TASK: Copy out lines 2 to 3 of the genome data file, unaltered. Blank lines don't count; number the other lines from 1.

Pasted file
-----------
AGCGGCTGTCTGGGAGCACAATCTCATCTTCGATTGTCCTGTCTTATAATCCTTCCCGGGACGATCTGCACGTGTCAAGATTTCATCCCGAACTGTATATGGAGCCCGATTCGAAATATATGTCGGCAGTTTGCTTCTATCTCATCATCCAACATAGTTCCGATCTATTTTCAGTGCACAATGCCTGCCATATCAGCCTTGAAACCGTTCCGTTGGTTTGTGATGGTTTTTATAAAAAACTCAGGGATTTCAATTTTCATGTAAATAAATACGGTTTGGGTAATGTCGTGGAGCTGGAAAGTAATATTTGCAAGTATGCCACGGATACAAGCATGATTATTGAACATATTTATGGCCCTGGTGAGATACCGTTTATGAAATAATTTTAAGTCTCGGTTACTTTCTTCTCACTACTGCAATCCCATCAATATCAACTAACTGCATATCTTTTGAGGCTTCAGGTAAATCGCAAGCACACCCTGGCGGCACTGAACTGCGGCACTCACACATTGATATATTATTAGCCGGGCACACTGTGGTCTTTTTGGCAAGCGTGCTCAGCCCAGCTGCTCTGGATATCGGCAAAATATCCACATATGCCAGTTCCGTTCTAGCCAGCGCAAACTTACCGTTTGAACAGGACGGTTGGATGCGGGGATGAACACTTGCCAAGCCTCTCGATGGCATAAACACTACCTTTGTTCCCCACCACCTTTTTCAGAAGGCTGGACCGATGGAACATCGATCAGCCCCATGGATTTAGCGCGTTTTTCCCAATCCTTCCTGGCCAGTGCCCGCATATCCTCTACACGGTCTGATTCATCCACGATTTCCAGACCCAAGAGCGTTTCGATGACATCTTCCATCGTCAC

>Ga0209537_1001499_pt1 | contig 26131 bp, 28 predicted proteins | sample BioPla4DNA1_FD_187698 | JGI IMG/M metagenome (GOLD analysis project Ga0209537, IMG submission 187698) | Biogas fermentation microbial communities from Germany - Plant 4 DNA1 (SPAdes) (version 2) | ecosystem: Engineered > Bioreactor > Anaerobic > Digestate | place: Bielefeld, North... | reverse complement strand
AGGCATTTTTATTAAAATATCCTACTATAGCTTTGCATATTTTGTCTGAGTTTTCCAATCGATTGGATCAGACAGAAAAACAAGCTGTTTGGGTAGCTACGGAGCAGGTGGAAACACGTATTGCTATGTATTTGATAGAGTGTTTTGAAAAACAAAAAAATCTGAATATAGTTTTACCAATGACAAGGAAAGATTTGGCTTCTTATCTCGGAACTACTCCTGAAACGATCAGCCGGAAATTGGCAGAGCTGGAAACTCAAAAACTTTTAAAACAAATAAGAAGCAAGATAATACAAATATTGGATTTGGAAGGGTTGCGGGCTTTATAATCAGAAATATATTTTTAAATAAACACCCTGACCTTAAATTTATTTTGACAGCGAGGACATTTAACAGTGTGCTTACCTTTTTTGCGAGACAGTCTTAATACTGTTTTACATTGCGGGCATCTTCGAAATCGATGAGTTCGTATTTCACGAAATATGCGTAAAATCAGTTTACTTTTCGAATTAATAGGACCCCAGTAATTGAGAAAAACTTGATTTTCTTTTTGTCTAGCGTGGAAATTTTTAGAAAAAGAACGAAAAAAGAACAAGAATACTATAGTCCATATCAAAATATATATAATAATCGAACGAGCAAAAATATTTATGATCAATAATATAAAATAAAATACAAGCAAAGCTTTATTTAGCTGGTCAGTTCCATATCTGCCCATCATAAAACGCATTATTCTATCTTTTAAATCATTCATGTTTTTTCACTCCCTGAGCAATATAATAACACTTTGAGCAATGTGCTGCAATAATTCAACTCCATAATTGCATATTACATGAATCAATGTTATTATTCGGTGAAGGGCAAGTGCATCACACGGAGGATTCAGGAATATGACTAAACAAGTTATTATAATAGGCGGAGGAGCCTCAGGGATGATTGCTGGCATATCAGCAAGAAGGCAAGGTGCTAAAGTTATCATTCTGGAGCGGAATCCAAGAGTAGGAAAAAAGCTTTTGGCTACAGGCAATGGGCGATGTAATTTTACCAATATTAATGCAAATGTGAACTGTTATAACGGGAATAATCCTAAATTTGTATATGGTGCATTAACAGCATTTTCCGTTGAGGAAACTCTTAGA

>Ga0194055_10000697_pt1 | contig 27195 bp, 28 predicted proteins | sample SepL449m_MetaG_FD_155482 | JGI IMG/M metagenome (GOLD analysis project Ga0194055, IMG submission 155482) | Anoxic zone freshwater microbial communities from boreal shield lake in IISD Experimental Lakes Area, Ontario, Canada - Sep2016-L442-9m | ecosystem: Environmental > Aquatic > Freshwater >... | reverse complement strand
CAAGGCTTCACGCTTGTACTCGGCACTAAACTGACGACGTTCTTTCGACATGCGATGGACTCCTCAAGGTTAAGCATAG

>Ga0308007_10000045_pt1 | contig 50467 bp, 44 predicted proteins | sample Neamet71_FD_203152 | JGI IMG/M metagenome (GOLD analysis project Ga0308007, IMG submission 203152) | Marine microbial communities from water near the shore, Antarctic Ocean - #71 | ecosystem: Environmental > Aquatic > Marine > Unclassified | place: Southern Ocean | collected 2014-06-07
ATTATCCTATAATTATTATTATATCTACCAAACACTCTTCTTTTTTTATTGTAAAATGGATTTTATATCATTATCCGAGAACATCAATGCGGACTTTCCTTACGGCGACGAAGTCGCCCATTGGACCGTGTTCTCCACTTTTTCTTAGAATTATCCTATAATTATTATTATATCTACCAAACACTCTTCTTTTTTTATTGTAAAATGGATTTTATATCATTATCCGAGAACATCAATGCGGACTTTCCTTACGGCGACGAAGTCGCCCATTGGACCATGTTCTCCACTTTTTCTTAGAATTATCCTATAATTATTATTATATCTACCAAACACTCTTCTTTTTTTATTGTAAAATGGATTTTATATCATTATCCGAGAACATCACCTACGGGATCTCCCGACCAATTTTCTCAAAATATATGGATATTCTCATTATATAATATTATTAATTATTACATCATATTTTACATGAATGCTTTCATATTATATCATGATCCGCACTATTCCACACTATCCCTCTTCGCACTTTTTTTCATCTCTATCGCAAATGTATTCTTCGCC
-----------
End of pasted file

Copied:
>Ga0209537_1001499_pt1 | contig 26131 bp, 28 predicted proteins | sample BioPla4DNA1_FD_187698 | JGI IMG/M metagenome (GOLD analysis project Ga0209537, IMG submission 187698) | Biogas fermentation microbial communities from Germany - Plant 4 DNA1 (SPAdes) (version 2) | ecosystem: Engineered > Bioreactor > Anaerobic > Digestate | place: Bielefeld, North... | reverse complement strand
AGGCATTTTTATTAAAATATCCTACTATAGCTTTGCATATTTTGTCTGAGTTTTCCAATCGATTGGATCAGACAGAAAAACAAGCTGTTTGGGTAGCTACGGAGCAGGTGGAAACACGTATTGCTATGTATTTGATAGAGTGTTTTGAAAAACAAAAAAATCTGAATATAGTTTTACCAATGACAAGGAAAGATTTGGCTTCTTATCTCGGAACTACTCCTGAAACGATCAGCCGGAAATTGGCAGAGCTGGAAACTCAAAAACTTTTAAAACAAATAAGAAGCAAGATAATACAAATATTGGATTTGGAAGGGTTGCGGGCTTTATAATCAGAAATATATTTTTAAATAAACACCCTGACCTTAAATTTATTTTGACAGCGAGGACATTTAACAGTGTGCTTACCTTTTTTGCGAGACAGTCTTAATACTGTTTTACATTGCGGGCATCTTCGAAATCGATGAGTTCGTATTTCACGAAATATGCGTAAAATCAGTTTACTTTTCGAATTAATAGGACCCCAGTAATTGAGAAAAACTTGATTTTCTTTTTGTCTAGCGTGGAAATTTTTAGAAAAAGAACGAAAAAAGAACAAGAATACTATAGTCCATATCAAAATATATATAATAATCGAACGAGCAAAAATATTTATGATCAATAATATAAAATAAAATACAAGCAAAGCTTTATTTAGCTGGTCAGTTCCATATCTGCCCATCATAAAACGCATTATTCTATCTTTTAAATCATTCATGTTTTTTCACTCCCTGAGCAATATAATAACACTTTGAGCAATGTGCTGCAATAATTCAACTCCATAATTGCATATTACATGAATCAATGTTATTATTCGGTGAAGGGCAAGTGCATCACACGGAGGATTCAGGAATATGACTAAACAAGTTATTATAATAGGCGGAGGAGCCTCAGGGATGATTGCTGGCATATCAGCAAGAAGGCAAGGTGCTAAAGTTATCATTCTGGAGCGGAATCCAAGAGTAGGAAAAAAGCTTTTGGCTACAGGCAATGGGCGATGTAATTTTACCAATATTAATGCAAATGTGAACTGTTATAACGGGAATAATCCTAAATTTGTATATGGTGCATTAACAGCATTTTCCGTTGAGGAAACTCTTAGA